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I got a childhood lesson in southern memory when my father asked if I knew what had happened in Reconstruction. I didn’t, of course, but Dad left an indelible (though inaccurate) impression when he spat out the answer: “That’s when white men couldn’t vote!” It would be many years before my formal education caught up with and eventually overcame this piece of family lore, surely passed on from my father’s own father, born when South Carolina was still under federal occupation. And I surely belong to the last generation of southern children to be warned against tardiness by the awful consequences of Longstreet’s delay at Gettysburg.
For nearly a century, it is likely that stories like my father’s taught white southerners the most powerful lessons they learned about the Civil War and Reconstruction. [End Page 1] Memories of victimization and outrage were the bedrock of white southern identity, so much so that the cartoon image of a superannuated Rebel shouting “Fergit, hell!” became a serio-comic icon of the War’s Centennial. Black southerners had their own set of family stories and memories, radically different but much more painful. Memories have been so powerful and important in regional culture, it was no wonder that “Dixie” proclaimed that “old times there are not forgotten.” So here at the War’s Sesquicentennial, it is high time we dedicated an issue of Southern Cultures to southern memory, both personal and historical.
Our four years of remembrance are now underway. Of all the old times that Dixie was not supposed to forget, the War is the greatest, but forgetfulness now seems to be winning. The crowds at reenactments and commemorations are reportedly respectable but not huge, and there is nothing planned today that rivals the scale and intensity of the Centennial celebration of 1961–65. Among those who do remember, two dueling narratives seem to be in play, and the one I learned at home is retreating, though still putting up a fight. At the 100th anniversary of the bombardment of Fort Sumter, for example, thousands gathered on Charleston’s Battery and bellowed approval with every faux shellburst. This time, the Secession Gala captured most of the headlines, but a solemn ceremony emphasizing the role of slavery in sparking the conflict won official recognition and far more participants. Today, so-called neo-Confederates proclaim loudly that the war was fought for states’ rights, not slavery. Fifty years ago, the like-minded had no need for loud proclamations because most white Americans apparently agreed with them. Those five decades have made a big difference. As the Soviets used to joke about their own politically driven histories, “The present we know; the future is certain. Only the past is unpredictable.”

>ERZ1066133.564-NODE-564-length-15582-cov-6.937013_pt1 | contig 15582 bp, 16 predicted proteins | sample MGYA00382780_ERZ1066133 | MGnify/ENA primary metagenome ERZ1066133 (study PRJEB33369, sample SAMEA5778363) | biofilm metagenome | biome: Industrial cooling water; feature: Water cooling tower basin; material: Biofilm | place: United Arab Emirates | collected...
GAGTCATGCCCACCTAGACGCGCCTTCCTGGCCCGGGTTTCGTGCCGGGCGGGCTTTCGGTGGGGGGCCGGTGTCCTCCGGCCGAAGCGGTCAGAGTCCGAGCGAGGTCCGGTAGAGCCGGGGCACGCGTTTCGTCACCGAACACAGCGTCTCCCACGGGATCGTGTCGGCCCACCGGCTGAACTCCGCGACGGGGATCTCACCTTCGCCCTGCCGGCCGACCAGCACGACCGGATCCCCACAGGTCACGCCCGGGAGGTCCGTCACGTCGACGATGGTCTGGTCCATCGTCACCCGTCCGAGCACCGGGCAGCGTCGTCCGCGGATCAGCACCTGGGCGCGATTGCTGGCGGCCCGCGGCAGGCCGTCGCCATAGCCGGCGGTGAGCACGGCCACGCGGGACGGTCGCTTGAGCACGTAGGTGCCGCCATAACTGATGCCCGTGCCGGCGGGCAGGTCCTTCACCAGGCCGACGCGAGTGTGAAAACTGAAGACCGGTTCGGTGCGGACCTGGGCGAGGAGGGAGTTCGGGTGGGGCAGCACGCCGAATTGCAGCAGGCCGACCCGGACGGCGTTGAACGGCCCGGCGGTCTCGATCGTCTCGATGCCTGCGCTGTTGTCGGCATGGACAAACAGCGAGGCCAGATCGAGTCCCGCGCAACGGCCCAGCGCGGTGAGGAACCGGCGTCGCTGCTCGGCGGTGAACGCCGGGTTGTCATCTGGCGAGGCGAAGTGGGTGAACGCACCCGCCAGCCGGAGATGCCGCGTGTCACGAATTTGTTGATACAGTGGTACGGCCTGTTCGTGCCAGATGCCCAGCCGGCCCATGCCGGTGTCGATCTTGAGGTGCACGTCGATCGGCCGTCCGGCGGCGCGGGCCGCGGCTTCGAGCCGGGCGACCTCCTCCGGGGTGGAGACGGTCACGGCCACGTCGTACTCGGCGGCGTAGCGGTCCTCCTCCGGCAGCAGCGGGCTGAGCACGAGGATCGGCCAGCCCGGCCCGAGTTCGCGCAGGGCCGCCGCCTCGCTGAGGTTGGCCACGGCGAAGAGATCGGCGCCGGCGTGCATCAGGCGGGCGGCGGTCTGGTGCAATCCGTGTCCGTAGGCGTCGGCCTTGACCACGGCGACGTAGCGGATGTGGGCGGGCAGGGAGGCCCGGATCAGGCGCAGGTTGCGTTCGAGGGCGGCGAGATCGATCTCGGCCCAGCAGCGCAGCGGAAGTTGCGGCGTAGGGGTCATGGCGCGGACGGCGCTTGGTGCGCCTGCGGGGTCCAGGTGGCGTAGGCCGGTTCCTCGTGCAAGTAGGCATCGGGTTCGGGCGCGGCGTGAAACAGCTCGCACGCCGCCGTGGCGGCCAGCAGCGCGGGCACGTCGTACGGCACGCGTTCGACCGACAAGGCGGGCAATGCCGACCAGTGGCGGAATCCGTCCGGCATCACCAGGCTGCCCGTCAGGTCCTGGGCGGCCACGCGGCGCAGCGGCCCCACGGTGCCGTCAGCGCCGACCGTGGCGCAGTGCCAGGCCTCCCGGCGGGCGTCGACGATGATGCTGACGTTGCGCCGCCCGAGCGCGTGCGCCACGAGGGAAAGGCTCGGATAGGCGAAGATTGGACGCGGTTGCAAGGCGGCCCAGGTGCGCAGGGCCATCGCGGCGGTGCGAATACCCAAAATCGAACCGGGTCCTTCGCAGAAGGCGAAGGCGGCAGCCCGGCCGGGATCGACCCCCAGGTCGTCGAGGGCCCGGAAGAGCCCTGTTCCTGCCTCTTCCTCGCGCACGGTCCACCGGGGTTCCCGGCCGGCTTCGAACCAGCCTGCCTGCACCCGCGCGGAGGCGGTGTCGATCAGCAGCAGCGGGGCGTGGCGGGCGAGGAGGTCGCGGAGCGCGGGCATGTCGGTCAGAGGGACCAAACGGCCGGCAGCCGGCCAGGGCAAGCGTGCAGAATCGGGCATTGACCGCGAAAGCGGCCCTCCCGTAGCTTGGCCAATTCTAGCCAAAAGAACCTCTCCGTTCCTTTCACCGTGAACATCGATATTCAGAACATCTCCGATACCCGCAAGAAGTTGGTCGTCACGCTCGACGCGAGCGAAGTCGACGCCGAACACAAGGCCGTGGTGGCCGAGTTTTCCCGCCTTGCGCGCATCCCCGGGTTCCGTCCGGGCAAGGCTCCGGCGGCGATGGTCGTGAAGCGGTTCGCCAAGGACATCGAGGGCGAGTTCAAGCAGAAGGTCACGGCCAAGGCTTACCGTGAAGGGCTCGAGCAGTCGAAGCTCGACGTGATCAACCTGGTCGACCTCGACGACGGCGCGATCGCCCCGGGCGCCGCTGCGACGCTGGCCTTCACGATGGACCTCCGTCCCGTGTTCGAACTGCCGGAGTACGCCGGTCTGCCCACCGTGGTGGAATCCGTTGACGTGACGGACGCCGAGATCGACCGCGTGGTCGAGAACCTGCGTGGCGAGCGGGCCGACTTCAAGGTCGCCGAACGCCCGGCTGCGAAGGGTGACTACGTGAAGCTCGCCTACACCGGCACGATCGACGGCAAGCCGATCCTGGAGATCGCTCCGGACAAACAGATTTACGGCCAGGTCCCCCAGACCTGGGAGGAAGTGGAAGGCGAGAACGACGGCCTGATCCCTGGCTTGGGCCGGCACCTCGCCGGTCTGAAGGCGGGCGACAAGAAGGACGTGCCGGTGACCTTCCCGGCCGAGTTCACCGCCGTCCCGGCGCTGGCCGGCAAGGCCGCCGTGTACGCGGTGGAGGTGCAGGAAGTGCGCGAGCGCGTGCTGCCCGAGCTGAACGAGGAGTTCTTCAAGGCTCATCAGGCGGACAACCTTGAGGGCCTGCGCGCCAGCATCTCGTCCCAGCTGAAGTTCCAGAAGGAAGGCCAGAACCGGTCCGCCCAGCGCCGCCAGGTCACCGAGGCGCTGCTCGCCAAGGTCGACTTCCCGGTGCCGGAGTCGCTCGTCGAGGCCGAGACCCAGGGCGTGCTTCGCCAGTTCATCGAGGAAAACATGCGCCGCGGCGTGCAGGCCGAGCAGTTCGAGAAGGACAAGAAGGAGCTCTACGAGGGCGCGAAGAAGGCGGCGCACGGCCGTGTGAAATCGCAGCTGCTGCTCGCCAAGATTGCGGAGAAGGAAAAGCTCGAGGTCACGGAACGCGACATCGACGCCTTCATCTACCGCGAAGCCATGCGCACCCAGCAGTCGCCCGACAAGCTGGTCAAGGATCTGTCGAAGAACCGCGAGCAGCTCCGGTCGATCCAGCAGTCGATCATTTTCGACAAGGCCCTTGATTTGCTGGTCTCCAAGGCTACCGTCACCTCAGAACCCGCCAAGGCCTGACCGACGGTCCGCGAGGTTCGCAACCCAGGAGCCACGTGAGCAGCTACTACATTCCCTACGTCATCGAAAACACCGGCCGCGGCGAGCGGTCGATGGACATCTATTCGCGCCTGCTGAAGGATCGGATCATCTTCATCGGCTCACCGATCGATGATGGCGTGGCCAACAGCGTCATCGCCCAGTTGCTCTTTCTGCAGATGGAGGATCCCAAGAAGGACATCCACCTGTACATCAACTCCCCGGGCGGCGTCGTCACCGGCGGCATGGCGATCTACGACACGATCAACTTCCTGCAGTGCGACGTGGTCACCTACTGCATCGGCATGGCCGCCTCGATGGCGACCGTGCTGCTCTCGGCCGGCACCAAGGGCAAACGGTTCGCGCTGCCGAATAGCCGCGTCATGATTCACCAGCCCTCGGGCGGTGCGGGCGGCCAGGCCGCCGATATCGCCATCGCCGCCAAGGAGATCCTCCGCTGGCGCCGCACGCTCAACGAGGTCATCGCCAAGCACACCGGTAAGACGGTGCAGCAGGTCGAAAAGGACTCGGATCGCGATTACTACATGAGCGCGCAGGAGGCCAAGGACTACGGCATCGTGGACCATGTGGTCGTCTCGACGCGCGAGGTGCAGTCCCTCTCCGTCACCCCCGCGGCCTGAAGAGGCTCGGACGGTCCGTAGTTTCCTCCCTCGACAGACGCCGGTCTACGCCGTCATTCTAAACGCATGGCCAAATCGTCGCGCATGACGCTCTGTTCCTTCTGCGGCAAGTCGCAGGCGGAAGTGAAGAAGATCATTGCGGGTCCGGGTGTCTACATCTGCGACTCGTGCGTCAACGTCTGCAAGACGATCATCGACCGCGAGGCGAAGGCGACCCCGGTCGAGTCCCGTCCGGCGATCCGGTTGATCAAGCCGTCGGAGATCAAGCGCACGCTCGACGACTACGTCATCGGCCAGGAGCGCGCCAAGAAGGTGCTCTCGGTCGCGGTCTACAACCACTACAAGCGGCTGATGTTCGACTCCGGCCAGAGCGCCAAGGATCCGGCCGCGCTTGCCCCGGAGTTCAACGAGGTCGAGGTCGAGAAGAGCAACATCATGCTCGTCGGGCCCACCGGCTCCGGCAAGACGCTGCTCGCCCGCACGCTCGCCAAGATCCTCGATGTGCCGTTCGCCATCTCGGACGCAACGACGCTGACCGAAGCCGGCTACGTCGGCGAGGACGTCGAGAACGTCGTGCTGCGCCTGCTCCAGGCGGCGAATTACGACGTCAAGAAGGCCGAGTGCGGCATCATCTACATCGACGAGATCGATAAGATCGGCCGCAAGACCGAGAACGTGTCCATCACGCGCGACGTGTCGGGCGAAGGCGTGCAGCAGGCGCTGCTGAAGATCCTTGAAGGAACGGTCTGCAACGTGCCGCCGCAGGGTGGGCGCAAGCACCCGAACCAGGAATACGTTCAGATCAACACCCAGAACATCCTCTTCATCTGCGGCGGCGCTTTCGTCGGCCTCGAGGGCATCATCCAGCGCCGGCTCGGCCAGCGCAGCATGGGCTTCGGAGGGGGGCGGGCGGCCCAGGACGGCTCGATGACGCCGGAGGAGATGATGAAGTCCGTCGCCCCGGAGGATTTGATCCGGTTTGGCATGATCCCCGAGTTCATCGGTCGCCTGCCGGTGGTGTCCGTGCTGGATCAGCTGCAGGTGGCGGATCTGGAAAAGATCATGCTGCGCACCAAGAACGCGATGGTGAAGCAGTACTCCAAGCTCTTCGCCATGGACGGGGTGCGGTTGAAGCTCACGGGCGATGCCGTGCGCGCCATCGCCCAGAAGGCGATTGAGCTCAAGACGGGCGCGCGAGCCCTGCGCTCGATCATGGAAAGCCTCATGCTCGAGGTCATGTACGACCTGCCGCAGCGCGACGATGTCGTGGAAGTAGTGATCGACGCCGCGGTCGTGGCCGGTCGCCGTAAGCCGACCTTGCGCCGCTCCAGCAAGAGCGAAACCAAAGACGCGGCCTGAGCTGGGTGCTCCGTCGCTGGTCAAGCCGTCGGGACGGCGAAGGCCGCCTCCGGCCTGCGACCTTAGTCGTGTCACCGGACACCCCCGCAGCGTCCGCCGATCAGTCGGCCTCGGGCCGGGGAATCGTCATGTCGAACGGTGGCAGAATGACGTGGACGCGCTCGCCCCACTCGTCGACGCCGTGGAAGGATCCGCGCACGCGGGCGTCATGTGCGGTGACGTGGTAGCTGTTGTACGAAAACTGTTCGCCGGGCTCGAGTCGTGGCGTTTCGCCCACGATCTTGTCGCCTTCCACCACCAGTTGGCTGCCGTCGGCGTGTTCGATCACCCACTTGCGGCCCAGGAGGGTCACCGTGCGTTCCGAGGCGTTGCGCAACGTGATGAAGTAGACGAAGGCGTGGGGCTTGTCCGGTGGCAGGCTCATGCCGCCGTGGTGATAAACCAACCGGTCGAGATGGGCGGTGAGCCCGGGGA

Memory is now a favorite theme among American and European historians. As changing perspectives and conceptions have made our recovered past seem more and more unpredictable and even unknowable, some scholars have become less interested in what “really” happened and more intrigued by what people think happened, as well as how their memories came to be, and what they mean. An especially attractive topic is how the past is officially or publicly remembered, in monuments, holidays, reenactments, museums, and conventional wisdom. There are at least two other kinds of historical memory at work in human life, however. One kind are the biographical tales that an older generation spin about itself to the young—stories about childhood, youth, education, career choice, marriage, and maturity. These stories teach children their first lessons in how to grow up—though whether they follow them is another matter entirely. Another are the tales that elders tell children about a remoter past, the past they learned from their elders, that teach lessons in group identity and allegiance. What did granddaddy do in the war? What happened to...